Banned Books Week

Celebrating the Freedom to Read: Sept. 21-27, 2014

Featured Events

Banned Books Week 2013 Twitter Party 

For the first time this year, Twitter parties will help promote the message of Banned Books Week.  A  party will be held on Monday, Sept. 23, from 10 a.m. to noon, Eastern Time, and Wednesday; a second party is scheduled for Wednesday, Sept. 25, from noon to 2 p.m., Eastern.  Supporters are urged to tweet using the hashtag #bannedbooksweek. And additional tags: #bannedbookparty, #heroes, @OIF, @KidsRight2Read, @freadom, @FTRF.

Sample tweets include:

“Three cheers for the #bannedbooksweek #heroes. Thanks to all teachers, students, activists who stand up against #censorship” LINK

It’s #bannedbooksweek and I’m/we’re reading [insert banned book here]. Check out www.bannedbooksweek.org!

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Hangouts on Air: Check out the awesome Hangout on Air schedule we have planned for Banned Books Week. Feel free to reshare the events and invite your circles. We’d appreciate any and all support to help spread the word.

9/23: PEN American Center and the ALA Presents: A Live Hangout On Air with Sherman Alexie

9/23: Banned Books Week event: Author Mark Vonnegut reads from Slaughterhouse-

Five and discusses his father’s experiences with censorship

9/24: Google+ and BookTrib Presents: A Live Hangout On Air with Jay Asher,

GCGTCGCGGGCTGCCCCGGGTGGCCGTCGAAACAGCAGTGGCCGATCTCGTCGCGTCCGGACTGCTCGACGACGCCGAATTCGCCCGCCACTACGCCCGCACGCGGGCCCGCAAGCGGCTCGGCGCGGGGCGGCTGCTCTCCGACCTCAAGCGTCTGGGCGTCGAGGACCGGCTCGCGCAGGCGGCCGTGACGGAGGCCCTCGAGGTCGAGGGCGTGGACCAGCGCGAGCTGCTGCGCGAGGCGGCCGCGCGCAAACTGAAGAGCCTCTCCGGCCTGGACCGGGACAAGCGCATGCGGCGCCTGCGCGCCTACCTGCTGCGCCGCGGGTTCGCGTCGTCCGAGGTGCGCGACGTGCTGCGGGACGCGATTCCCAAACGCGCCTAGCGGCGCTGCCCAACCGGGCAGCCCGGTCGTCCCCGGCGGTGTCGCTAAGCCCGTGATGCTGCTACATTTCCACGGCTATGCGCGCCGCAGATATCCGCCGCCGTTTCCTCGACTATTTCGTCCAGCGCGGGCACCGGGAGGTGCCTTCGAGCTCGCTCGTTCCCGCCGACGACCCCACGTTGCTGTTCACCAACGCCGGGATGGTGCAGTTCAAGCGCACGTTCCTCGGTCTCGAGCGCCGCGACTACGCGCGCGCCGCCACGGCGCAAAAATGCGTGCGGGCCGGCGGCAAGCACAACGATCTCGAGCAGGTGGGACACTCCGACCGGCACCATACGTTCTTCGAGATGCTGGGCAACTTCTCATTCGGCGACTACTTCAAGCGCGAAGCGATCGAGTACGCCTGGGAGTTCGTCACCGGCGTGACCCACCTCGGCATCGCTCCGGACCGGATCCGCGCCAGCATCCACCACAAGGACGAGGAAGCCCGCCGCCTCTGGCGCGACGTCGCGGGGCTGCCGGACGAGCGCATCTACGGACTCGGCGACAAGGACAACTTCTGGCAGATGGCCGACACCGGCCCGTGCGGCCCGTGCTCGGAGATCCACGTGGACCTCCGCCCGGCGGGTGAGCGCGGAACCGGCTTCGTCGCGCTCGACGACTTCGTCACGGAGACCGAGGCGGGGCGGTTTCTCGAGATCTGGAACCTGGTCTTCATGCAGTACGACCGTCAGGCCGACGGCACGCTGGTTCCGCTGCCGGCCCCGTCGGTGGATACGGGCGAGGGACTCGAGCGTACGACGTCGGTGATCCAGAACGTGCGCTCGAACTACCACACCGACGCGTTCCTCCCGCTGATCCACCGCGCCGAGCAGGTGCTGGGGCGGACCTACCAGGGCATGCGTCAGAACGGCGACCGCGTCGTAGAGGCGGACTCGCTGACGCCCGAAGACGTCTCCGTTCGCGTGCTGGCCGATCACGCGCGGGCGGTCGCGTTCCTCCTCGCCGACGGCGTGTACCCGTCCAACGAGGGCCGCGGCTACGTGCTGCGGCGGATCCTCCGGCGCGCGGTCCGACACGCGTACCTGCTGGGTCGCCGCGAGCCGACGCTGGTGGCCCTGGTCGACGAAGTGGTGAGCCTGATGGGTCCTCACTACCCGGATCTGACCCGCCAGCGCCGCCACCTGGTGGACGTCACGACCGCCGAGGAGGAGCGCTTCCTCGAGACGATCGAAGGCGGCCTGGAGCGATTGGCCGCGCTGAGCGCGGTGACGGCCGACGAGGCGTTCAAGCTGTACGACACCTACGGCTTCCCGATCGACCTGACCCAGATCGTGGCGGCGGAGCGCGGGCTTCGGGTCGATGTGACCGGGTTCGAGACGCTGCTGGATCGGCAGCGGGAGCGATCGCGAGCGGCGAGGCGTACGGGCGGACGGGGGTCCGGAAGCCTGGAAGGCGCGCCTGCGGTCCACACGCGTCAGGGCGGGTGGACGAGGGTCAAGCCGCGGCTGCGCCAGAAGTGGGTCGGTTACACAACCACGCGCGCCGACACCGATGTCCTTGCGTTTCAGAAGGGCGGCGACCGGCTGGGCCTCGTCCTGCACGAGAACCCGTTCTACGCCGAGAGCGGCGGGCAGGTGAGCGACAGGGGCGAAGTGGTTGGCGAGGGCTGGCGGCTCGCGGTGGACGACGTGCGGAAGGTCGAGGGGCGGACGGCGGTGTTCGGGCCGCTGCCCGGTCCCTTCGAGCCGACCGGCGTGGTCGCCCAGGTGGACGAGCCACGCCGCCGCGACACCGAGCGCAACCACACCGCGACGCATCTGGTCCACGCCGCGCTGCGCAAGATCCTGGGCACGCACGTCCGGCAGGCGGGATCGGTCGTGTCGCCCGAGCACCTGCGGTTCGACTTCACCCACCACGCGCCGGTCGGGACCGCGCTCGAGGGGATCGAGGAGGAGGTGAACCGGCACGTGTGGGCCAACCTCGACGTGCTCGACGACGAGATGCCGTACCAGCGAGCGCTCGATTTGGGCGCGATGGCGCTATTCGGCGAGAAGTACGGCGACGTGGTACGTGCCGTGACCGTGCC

9/24: Celebrate Banned Books Week - Discover What You’re Missing

9/24: CBLDF Presents: Brad Meltzer on Banned Books Week, a Google+ Hang Out!

10/25: Lauren Oliver and Friends: Banned Books Week

9/26: PEN American Center Presents: A Live Hangout On Air with Erica Jong

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Saturday, November 9, 2013

Sherman Alexie: THe Absolutely True Diary of a Part-Time Indian (and Banned Writer)
Featured at the Chicago Humanities Festival
10:00 to 11:00 AM
CHICAGO, ILLINOIS
General Admission: $15.00
Teachers and Students: $5.00

As a literary animal, Sherman Alexie has many identities. Of Spokane/Coeur d’Alene tribal heritage, he is a novelist (The Absolutely True Diary of a Part-Time Indian), filmmaker (Smoke Signals), and poet (I Would Steal Horses, The Business of Fancydancing). For the past 25 years, he has insightfully explored contemporary Native American culture, urging his readers, with candor and humor, to look beyond the stereotypes that have often been associated with reservation life. One of the most decorated writers in America, he reads from his work and discusses a surprising—and problematic—achievement. He is one of the most-banned living authors, a fact that has propelled him into the front lines of the struggle against censorship. He will be joined in conversation by author Rebecca Makkai.
 
This program is presented in partnership with the American Library Association's Office of Intellectual Freedom and the Freedom to Read Foundation.